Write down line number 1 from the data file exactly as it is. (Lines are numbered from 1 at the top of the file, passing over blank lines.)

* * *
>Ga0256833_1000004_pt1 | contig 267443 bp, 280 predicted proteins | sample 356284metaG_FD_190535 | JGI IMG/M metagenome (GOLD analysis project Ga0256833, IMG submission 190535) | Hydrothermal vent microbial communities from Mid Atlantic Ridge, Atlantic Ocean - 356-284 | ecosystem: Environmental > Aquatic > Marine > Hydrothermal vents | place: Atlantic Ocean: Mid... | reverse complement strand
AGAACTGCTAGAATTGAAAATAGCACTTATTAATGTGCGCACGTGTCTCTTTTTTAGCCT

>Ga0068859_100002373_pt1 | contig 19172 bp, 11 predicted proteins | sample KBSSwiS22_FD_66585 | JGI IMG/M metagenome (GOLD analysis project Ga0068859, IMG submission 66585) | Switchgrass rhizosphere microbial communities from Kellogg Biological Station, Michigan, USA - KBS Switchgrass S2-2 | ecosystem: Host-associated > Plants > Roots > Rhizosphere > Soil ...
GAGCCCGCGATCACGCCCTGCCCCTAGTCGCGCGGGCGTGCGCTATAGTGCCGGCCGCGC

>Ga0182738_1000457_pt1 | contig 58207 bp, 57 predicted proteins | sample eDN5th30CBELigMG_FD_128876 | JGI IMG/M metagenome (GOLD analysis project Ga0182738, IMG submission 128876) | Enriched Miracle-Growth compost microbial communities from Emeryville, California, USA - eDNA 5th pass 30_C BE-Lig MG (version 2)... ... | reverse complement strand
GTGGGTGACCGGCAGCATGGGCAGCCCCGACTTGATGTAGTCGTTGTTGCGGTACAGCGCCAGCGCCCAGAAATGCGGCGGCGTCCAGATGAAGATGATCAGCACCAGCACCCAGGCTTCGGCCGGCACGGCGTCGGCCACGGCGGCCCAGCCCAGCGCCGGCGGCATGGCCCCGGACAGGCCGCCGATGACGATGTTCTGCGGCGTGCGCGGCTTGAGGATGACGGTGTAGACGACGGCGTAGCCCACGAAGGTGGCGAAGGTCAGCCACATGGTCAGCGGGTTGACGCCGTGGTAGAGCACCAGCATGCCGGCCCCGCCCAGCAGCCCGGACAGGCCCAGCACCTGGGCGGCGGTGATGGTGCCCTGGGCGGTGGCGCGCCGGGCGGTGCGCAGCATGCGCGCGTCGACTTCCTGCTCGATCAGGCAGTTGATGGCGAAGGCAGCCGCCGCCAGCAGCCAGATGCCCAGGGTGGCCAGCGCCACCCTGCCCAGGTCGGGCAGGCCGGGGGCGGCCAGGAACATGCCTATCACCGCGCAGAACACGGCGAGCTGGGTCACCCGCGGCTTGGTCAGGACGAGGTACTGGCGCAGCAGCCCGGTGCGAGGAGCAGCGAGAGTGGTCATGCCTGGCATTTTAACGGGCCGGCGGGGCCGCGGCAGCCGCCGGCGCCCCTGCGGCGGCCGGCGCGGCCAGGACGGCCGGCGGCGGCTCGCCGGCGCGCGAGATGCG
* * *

>Ga0256833_1000004_pt1 | contig 267443 bp, 280 predicted proteins | sample 356284metaG_FD_190535 | JGI IMG/M metagenome (GOLD analysis project Ga0256833, IMG submission 190535) | Hydrothermal vent microbial communities from Mid Atlantic Ridge, Atlantic Ocean - 356-284 | ecosystem: Environmental > Aquatic > Marine > Hydrothermal vents | place: Atlantic Ocean: Mid... | reverse complement strand